Let’s look at each innovation category in more detail.
1. New tools that track climate change effects and aid fisheries management
The need to track and adapt to climate change effects — ocean temperature, salinity, currents, acidity and other factors that vary over time and place — is fueling the emergence of "seatech," a suite of data capture, analysis and visibility tools that could have more impact on our food system than agtech.
These technologies can detect algal blooms, oil spills and rising acidity levels before anyone lays eyes on them, and alert scientists, fishers and fish farmers to what’s coming. Fishers also can use the new tools to document their catch, so they can meet new traceability mandates and tell consumers the story of their fish.
2. Gear, processes and products that make better use of the seafood we catch
Gear upgrades are helping fishers reduce bycatch, habitat destruction and equipment loss. And the need to better use and manage our limited resources is inspiring creative processing mechanisms and products that reduce waste and improve the value of each fish by creating premium products such as fish jerkies or leather from fish parts previously sold for pennies or discarded.
3. Supply chain innovations that tie into globalization and online sales
Product globalization and the growth of online sales are shifting supply chains in the seafood sector just as they are in other consumer markets. We now expect to get the exact sustainable, fresh and healthy products we want, delivered to our door quickly and cheaply. Entrepreneurs are responding with direct-to-consumer seafood sales, as well as new logistics and packaging options that cut costs and boost quality. This is happening all over the world, and it’s opening new, high-value local market opportunities in countries that long have been net exporters of seafood.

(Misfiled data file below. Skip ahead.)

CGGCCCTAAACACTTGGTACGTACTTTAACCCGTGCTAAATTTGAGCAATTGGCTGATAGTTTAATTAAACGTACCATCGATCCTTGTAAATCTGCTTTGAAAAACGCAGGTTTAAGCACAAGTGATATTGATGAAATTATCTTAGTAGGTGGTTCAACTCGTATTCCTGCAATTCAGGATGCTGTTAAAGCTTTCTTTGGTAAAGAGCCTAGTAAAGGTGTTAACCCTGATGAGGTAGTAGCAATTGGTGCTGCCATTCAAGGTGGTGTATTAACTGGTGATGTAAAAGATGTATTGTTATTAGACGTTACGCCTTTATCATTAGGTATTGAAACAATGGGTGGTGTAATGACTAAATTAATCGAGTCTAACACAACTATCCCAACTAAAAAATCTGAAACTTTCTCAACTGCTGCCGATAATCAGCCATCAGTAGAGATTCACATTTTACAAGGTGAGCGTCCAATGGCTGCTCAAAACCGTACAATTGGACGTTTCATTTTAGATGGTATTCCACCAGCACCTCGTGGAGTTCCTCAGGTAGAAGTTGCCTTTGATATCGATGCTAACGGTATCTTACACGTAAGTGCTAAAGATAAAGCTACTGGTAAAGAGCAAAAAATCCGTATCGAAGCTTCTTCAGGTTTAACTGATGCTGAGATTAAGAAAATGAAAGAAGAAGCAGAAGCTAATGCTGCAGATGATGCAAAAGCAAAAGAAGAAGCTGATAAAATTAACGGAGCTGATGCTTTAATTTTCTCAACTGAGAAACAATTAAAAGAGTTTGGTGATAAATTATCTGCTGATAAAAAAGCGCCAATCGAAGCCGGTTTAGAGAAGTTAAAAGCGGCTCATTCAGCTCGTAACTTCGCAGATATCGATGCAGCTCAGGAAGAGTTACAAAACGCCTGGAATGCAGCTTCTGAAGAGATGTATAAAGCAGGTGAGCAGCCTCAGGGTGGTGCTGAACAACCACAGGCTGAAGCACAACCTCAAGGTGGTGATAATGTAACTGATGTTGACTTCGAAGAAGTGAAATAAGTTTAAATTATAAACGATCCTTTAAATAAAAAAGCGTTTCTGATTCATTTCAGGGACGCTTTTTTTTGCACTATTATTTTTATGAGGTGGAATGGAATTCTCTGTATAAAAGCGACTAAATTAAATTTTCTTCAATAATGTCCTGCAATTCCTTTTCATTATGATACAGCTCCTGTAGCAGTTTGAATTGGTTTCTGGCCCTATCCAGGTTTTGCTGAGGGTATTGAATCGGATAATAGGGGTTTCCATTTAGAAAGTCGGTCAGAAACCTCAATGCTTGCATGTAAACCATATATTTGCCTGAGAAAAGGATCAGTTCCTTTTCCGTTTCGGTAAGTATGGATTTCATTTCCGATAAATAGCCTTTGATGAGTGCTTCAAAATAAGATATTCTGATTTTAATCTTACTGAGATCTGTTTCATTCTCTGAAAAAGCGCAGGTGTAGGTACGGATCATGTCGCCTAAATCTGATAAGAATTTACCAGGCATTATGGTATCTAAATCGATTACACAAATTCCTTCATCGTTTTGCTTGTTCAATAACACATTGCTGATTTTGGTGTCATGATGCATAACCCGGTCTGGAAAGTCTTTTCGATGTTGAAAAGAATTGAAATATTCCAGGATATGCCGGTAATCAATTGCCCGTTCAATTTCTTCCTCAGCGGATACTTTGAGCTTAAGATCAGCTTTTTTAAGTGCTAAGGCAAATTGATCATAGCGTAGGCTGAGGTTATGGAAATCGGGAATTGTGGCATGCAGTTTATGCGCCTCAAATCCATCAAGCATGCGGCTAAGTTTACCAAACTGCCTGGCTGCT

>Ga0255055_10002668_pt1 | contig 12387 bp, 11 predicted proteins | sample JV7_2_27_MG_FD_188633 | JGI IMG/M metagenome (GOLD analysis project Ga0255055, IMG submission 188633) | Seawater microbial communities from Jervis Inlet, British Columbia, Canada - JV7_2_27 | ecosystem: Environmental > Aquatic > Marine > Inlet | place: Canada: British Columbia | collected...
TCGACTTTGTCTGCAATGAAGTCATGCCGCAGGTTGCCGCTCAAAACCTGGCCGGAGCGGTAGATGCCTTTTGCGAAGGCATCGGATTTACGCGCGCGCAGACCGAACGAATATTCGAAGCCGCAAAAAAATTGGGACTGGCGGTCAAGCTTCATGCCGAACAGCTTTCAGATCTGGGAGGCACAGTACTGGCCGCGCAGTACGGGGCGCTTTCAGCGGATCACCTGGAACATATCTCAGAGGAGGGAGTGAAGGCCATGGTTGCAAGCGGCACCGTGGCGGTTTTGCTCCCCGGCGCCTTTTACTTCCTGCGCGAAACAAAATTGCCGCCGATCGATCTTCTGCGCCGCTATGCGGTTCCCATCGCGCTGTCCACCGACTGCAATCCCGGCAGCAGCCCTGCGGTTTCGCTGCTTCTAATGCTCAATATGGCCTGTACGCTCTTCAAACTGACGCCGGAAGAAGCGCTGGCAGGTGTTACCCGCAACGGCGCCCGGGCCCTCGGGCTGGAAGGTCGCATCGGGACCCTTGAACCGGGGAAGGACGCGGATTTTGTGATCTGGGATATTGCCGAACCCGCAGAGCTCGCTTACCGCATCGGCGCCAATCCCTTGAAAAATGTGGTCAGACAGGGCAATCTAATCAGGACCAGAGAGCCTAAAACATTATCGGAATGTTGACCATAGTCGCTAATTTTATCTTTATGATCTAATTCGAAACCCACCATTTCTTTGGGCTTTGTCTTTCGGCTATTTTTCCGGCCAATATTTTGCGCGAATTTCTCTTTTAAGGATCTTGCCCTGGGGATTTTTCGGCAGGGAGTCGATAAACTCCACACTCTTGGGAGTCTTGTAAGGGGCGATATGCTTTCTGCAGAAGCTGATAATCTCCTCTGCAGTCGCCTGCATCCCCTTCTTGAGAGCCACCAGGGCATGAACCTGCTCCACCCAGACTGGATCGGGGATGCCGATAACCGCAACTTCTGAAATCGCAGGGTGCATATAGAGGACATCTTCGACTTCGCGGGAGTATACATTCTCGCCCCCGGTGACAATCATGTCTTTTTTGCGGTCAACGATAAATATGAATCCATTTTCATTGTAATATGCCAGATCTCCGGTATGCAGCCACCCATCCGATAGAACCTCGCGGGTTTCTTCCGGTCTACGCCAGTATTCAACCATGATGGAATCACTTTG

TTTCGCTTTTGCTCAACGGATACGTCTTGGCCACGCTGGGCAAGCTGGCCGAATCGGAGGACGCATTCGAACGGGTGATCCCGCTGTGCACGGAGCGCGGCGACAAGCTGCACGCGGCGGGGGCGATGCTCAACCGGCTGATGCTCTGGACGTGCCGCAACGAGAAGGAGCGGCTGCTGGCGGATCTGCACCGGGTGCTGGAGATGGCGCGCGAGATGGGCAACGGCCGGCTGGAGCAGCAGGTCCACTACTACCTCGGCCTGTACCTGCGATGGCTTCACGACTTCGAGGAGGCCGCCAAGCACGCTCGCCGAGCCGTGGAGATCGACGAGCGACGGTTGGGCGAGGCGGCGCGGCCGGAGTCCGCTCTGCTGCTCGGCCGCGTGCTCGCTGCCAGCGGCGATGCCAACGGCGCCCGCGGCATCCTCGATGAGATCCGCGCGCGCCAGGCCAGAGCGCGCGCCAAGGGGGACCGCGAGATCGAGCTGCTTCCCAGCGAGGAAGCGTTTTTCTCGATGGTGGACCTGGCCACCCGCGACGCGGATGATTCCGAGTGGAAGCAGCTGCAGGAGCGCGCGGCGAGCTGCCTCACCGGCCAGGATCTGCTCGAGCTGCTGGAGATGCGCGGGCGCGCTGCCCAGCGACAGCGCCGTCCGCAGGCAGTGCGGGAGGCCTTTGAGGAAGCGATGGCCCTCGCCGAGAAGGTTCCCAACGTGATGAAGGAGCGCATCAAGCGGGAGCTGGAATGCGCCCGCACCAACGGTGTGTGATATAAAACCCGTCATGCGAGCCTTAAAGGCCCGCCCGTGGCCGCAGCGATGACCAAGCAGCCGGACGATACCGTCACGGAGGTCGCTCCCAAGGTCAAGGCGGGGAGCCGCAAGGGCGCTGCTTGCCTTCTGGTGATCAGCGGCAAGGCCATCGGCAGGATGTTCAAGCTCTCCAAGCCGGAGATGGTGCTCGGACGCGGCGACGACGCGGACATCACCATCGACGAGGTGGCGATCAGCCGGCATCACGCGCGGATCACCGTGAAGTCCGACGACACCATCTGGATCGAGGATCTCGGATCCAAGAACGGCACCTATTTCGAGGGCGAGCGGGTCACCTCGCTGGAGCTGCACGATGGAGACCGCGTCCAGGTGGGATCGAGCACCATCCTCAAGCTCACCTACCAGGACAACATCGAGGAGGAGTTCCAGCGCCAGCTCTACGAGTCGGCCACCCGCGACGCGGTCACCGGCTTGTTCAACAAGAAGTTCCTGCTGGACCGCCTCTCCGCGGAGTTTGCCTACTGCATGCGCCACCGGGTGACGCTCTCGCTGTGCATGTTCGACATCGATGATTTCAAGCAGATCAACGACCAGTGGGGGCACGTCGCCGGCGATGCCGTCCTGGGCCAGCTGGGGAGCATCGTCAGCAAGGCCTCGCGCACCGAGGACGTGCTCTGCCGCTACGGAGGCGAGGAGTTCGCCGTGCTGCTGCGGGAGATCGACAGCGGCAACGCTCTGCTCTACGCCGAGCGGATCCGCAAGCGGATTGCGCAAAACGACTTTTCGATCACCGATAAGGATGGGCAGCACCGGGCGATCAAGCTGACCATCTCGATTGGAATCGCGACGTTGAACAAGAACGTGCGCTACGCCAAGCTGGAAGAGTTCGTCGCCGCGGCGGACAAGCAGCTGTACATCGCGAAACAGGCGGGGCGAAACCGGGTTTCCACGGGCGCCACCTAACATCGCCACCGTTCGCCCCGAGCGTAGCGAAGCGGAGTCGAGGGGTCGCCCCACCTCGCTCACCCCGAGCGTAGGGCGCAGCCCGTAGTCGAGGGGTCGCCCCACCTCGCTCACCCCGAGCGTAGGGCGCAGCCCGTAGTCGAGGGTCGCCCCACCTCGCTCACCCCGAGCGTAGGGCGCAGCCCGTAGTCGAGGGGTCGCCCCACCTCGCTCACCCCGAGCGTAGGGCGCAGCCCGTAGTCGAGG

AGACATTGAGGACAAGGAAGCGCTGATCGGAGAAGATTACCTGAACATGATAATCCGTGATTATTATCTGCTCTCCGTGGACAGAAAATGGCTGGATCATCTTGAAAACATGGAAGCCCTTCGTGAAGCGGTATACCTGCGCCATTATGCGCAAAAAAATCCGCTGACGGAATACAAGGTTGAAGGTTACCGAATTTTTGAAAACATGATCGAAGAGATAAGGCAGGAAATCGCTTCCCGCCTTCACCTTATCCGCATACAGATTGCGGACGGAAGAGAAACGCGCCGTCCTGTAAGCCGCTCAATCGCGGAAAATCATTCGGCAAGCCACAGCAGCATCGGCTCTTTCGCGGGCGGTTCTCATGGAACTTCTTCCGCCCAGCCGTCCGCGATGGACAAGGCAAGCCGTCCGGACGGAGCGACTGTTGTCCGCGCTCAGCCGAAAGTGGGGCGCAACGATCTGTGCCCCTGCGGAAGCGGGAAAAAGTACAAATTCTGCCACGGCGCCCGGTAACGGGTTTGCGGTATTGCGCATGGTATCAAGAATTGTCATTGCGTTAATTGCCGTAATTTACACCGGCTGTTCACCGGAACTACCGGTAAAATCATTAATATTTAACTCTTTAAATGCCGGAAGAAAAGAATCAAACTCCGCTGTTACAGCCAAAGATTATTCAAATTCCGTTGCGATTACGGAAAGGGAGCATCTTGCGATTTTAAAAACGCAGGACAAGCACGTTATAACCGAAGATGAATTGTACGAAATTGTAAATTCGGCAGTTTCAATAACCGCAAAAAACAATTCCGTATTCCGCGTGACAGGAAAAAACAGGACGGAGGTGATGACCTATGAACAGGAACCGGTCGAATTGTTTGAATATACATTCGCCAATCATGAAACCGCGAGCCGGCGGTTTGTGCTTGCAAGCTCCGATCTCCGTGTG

4. New feeds and production technologies keyed to aquaculture’s growth
We need aquaculture to help feed a growing, increasingly health-conscious global middle class. But growth can’t happen at the expense of maxed-out wild fish stocks. That challenge is drawing biotech innovators to the hunt for new fish feeds that don’t come from other fish — a multibillion-dollar market all on its own. Others are developing technologies that help fish farmers prevent disease and operate more efficiently, so that fish losses don’t hobble growth.
An exhilarating rush of change lies ahead
The need for change in seafood has been obvious for quite a while, and these five global trends are not new for most market analysts. What is new is the growth of sustainable seafood innovations that align with these trends. And we’re excited to see that each innovation area is hooking into market growth opportunities created by at least two of the five global trends.
From the Fish 2.0 vantage point, it’s clear that we are at the start of a steep growth curve leading to a major market transformation — and the climb will be exhilarating.